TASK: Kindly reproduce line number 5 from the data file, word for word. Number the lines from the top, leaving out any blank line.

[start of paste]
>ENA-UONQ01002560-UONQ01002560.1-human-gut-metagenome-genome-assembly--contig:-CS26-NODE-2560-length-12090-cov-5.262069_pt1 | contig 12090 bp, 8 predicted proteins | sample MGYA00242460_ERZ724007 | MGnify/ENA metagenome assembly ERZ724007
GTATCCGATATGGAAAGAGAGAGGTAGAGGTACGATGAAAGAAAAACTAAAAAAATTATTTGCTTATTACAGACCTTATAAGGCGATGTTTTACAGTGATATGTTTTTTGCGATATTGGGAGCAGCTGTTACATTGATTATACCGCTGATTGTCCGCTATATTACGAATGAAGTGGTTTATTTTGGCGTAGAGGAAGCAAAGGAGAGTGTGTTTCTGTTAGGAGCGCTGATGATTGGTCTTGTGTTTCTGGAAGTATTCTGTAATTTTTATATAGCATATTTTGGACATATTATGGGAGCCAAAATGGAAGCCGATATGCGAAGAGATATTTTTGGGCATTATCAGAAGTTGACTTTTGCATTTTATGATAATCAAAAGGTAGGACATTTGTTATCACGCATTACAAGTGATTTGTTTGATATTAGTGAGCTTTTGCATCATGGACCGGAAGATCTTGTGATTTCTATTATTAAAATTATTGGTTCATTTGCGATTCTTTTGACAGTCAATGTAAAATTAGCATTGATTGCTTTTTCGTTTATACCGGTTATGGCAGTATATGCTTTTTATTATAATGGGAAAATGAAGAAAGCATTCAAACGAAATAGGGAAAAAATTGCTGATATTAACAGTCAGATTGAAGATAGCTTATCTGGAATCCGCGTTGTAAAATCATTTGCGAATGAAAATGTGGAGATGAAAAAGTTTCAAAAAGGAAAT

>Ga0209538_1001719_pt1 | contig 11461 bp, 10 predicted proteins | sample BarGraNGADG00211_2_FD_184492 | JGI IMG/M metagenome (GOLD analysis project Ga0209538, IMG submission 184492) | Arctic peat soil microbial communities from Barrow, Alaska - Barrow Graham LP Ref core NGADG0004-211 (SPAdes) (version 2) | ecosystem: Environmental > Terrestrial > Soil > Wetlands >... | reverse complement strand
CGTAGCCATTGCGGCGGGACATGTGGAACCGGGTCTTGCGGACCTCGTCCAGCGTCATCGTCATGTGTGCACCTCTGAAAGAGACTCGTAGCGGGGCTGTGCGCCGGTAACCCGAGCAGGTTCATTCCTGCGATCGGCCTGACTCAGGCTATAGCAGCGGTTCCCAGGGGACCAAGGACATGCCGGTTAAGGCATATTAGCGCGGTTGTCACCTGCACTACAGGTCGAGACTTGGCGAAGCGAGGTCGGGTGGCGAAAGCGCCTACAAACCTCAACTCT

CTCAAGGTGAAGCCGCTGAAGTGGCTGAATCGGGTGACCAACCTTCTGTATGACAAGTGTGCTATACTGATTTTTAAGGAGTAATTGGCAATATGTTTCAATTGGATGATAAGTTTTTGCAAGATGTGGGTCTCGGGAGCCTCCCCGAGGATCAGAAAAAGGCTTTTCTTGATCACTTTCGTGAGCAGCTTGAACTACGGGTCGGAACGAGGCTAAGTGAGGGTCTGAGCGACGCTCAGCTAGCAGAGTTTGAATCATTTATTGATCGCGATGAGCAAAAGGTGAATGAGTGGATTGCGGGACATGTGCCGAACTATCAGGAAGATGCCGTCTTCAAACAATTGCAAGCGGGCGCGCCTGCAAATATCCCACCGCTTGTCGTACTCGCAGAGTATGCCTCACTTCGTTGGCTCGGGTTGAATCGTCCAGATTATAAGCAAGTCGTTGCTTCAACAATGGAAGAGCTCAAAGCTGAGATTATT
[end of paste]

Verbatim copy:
CTCAAGGTGAAGCCGCTGAAGTGGCTGAATCGGGTGACCAACCTTCTGTATGACAAGTGTGCTATACTGATTTTTAAGGAGTAATTGGCAATATGTTTCAATTGGATGATAAGTTTTTGCAAGATGTGGGTCTCGGGAGCCTCCCCGAGGATCAGAAAAAGGCTTTTCTTGATCACTTTCGTGAGCAGCTTGAACTACGGGTCGGAACGAGGCTAAGTGAGGGTCTGAGCGACGCTCAGCTAGCAGAGTTTGAATCATTTATTGATCGCGATGAGCAAAAGGTGAATGAGTGGATTGCGGGACATGTGCCGAACTATCAGGAAGATGCCGTCTTCAAACAATTGCAAGCGGGCGCGCCTGCAAATATCCCACCGCTTGTCGTACTCGCAGAGTATGCCTCACTTCGTTGGCTCGGGTTGAATCGTCCAGATTATAAGCAAGTCGTTGCTTCAACAATGGAAGAGCTCAAAGCTGAGATTATT